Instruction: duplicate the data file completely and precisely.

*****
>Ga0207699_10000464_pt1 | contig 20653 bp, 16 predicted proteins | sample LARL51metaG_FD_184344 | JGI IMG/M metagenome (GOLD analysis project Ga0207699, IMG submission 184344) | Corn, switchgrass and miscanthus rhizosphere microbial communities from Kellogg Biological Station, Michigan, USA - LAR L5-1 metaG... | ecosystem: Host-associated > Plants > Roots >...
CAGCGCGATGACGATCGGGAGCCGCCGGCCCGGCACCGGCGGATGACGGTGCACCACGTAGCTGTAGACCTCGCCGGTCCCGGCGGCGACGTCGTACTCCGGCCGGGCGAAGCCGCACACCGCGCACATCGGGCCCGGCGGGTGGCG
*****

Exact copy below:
>Ga0207699_10000464_pt1 | contig 20653 bp, 16 predicted proteins | sample LARL51metaG_FD_184344 | JGI IMG/M metagenome (GOLD analysis project Ga0207699, IMG submission 184344) | Corn, switchgrass and miscanthus rhizosphere microbial communities from Kellogg Biological Station, Michigan, USA - LAR L5-1 metaG... | ecosystem: Host-associated > Plants > Roots >...
CAGCGCGATGACGATCGGGAGCCGCCGGCCCGGCACCGGCGGATGACGGTGCACCACGTAGCTGTAGACCTCGCCGGTCCCGGCGGCGACGTCGTACTCCGGCCGGGCGAAGCCGCACACCGCGCACATCGGGCCCGGCGGGTGGCG